While much attention remains focused elsewhere thanks to the raging Coronavirus pandemic, the Trump administration is still trying to get a pass for their corruption. They have previously refused to comply with a court order demanding the release of communication records related to the president’s attempt to bribe Ukraine into investigating the Bidens via using withheld military aid as leverage. Now, Judge Amy Berman Jackson — who also handled Trump associate Roger Stone’s criminal case, among other high-profile proceedings — has demanded that the Trump team release the material in question, including some 20 emails, to the court. Jackson wishes to review the material before deciding whether to support or overturn the White House insistence that the emails are protected by executive privilege.
As Law & Crime reports, she ruled:
‘[I]n order to assist the Court in making responsible de novo determinations in this case, including any determination for purposes of the presidential communications privilege… defendant [the White House Office of Management and Budget] is directed to deliver copies of the documents that have been withheld… to chambers for in camera inspection on or before May 20, 2020.’
The plaintiff in this particular case is The New York Times, which filed a Freedom of Information Act request demanding the public release of the material. The president’s team has claimed that the material is too closely tied to presidential decision-making to allow for acceptable public release, but the Times disagrees — sharply.
The paper insisted that the government has so far failed to provide a shred of evidence supporting their claims about the executive privilege protections for the emails. Those which they have withheld are communications between budget officials rather than the president or even one of his close advisers directly.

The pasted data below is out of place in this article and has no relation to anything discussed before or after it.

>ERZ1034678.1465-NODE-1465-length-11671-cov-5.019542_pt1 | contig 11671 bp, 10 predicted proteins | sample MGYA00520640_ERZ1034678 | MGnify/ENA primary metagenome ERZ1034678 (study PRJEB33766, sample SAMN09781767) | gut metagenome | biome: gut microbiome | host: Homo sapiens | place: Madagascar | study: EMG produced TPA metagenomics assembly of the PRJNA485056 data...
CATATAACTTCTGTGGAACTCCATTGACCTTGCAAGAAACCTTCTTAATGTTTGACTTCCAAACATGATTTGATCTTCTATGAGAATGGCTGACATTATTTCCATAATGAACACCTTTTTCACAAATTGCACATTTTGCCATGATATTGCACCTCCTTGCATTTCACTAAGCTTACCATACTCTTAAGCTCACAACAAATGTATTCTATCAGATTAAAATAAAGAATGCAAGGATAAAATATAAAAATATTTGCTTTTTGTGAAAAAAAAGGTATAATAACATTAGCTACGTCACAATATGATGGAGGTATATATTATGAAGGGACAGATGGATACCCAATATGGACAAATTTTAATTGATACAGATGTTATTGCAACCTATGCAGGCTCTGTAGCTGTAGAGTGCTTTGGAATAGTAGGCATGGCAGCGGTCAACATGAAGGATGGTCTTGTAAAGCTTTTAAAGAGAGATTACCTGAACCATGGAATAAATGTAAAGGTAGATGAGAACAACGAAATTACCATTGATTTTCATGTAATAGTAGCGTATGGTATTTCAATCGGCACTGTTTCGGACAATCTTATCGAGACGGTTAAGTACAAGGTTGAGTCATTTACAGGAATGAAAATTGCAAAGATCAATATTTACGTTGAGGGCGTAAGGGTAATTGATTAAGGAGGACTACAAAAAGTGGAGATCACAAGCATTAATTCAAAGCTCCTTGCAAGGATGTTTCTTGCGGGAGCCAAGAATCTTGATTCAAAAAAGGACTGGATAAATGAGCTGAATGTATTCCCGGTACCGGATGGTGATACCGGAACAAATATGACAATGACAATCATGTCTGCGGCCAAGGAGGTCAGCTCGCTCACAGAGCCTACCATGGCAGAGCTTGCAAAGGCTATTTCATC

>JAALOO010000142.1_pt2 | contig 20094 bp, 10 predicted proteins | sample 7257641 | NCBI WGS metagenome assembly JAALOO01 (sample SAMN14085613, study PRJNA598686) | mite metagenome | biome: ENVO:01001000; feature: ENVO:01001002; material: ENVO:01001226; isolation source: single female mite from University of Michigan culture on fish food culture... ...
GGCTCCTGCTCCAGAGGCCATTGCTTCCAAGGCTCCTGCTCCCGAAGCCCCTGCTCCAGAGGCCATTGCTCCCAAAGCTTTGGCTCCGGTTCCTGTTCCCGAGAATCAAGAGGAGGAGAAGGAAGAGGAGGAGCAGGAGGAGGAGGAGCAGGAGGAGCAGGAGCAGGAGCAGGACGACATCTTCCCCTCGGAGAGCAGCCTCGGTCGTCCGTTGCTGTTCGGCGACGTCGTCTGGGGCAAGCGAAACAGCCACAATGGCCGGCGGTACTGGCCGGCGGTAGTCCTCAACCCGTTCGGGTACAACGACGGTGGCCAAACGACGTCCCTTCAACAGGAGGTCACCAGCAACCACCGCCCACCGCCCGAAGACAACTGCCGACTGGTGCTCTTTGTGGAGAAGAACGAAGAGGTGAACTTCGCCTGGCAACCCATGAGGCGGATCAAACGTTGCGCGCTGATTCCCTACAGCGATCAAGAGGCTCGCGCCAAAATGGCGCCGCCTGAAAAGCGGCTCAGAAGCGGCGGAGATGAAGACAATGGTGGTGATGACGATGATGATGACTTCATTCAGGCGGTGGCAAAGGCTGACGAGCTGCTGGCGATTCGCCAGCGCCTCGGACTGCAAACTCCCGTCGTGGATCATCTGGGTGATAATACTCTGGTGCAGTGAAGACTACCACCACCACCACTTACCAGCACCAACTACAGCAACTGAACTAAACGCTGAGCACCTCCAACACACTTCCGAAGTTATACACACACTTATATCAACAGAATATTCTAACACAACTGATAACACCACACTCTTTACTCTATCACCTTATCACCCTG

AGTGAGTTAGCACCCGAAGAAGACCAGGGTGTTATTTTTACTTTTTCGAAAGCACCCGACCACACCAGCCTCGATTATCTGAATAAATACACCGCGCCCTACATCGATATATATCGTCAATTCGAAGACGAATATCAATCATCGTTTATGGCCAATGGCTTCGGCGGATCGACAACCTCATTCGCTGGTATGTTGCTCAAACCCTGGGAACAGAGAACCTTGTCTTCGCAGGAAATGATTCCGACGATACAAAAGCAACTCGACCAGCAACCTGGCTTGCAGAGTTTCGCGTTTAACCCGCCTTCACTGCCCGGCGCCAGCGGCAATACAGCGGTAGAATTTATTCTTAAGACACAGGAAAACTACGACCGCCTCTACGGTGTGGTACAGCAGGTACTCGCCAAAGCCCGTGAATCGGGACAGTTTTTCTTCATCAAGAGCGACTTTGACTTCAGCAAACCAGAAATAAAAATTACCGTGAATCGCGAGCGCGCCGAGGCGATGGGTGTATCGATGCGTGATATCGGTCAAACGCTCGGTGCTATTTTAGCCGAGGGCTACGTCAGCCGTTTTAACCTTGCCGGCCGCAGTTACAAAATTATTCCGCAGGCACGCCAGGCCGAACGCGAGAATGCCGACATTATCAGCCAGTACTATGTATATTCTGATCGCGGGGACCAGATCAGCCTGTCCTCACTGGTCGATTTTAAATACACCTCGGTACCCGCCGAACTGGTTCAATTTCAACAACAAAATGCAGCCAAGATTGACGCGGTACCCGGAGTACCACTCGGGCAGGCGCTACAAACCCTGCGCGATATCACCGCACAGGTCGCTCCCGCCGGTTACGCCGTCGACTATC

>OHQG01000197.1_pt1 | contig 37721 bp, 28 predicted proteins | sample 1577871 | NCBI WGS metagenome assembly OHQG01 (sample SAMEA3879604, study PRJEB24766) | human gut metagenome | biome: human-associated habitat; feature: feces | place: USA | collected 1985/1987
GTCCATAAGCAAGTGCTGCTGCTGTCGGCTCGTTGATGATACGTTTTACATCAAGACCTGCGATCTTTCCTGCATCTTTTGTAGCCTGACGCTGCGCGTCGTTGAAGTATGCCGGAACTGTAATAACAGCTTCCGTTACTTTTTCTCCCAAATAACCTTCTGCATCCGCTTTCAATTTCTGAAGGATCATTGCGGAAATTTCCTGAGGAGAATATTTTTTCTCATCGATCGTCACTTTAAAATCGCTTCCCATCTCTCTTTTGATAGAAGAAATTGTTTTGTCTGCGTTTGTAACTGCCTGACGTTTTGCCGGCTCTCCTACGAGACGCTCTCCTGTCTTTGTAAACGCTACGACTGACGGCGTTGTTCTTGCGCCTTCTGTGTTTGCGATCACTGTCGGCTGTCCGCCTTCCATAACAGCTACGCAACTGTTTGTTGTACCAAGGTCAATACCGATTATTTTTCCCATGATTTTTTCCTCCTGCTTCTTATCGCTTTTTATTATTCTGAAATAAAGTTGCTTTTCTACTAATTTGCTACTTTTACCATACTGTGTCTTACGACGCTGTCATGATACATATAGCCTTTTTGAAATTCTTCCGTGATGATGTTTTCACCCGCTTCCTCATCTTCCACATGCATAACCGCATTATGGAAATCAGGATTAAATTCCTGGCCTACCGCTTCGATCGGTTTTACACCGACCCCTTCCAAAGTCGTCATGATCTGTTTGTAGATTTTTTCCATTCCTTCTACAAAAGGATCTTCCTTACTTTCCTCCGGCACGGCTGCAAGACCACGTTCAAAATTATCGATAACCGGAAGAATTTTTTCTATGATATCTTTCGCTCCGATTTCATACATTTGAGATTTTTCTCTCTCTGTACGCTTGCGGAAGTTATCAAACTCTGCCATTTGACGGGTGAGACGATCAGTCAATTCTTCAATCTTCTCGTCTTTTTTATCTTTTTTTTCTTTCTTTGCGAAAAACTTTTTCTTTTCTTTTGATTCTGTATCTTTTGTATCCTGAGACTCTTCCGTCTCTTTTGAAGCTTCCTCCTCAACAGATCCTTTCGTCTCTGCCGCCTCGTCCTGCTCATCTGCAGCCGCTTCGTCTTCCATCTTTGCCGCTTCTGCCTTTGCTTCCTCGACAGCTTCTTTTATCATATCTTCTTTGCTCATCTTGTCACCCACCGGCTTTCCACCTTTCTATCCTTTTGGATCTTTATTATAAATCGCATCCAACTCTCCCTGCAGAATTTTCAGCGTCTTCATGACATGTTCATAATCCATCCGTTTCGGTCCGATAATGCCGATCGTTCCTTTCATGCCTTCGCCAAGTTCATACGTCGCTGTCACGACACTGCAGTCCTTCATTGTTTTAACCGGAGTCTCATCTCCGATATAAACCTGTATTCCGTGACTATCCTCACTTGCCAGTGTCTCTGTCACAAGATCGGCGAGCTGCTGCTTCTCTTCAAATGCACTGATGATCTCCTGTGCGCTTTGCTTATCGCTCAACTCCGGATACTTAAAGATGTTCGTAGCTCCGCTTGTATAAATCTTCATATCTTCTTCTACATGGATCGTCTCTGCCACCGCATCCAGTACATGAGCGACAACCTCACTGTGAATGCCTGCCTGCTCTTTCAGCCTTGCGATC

The Times argued:
‘[The] Government relies principally on the presidential communications privilege to keep documents secret but has failed to justify invocation of the privilege, submitting a thread-bare declaration from an agency FOIA lawyer who traffics largely—and improperly—in hearsay evidence and then testifies about the operations of the White House’s national security apparatus, a topic about which she has no apparent foundational knowledge and, in fact, claims none.’
Tough. The communications in question are between Michael Duffey, who works as the White House Office of Management and Budget’s Principal Associate Director for National Security Programs, and Robert Blair, who worked as an adviser to then-White House chief of staff Mick Mulvaney, who served in an “acting” capacity for some time before his recent replacement by Congressman Mark Meadows.
President Trump was impeached over his attempt to bribe Ukraine into investigating the Bidens, which fizzled out before any actual large-scale investigation was launched. The president’s team and Republican allies in Congress have consistently insisted upon the president’s innocence. The emails between Duffey and Blair could provide more insight into the actual decision-making processes surrounding the portion of that bribery scheme that featured the withholding of previously Congressionally approved military aid for Ukraine.
Trump and his associates have desperately tried to distract from the president’s stumblings ahead of the November election, but polls indicate that it’s not working.